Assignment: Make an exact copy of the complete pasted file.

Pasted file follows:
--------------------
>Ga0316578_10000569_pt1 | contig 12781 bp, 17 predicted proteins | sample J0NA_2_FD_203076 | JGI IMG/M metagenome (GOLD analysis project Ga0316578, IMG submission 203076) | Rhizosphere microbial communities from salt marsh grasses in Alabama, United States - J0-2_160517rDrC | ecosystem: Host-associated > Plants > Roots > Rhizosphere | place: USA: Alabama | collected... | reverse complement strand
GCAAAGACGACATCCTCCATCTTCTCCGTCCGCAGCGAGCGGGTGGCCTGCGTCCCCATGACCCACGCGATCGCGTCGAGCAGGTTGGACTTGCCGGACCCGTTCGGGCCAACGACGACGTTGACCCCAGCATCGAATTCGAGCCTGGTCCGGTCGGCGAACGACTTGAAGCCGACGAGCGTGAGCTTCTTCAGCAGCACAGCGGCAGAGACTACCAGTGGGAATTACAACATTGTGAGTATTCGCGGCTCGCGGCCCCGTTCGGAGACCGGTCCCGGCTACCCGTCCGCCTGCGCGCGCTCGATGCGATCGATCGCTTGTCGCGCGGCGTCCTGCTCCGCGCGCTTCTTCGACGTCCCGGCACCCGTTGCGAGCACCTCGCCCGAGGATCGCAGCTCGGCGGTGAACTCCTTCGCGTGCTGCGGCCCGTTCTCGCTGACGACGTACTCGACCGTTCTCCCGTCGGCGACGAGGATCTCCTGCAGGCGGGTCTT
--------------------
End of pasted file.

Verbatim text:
>Ga0316578_10000569_pt1 | contig 12781 bp, 17 predicted proteins | sample J0NA_2_FD_203076 | JGI IMG/M metagenome (GOLD analysis project Ga0316578, IMG submission 203076) | Rhizosphere microbial communities from salt marsh grasses in Alabama, United States - J0-2_160517rDrC | ecosystem: Host-associated > Plants > Roots > Rhizosphere | place: USA: Alabama | collected... | reverse complement strand
GCAAAGACGACATCCTCCATCTTCTCCGTCCGCAGCGAGCGGGTGGCCTGCGTCCCCATGACCCACGCGATCGCGTCGAGCAGGTTGGACTTGCCGGACCCGTTCGGGCCAACGACGACGTTGACCCCAGCATCGAATTCGAGCCTGGTCCGGTCGGCGAACGACTTGAAGCCGACGAGCGTGAGCTTCTTCAGCAGCACAGCGGCAGAGACTACCAGTGGGAATTACAACATTGTGAGTATTCGCGGCTCGCGGCCCCGTTCGGAGACCGGTCCCGGCTACCCGTCCGCCTGCGCGCGCTCGATGCGATCGATCGCTTGTCGCGCGGCGTCCTGCTCCGCGCGCTTCTTCGACGTCCCGGCACCCGTTGCGAGCACCTCGCCCGAGGATCGCAGCTCGGCGGTGAACTCCTTCGCGTGCTGCGGCCCGTTCTCGCTGACGACGTACTCGACCGTTCTCCCGTCGGCGACGAGGATCTCCTGCAGGCGGGTCTT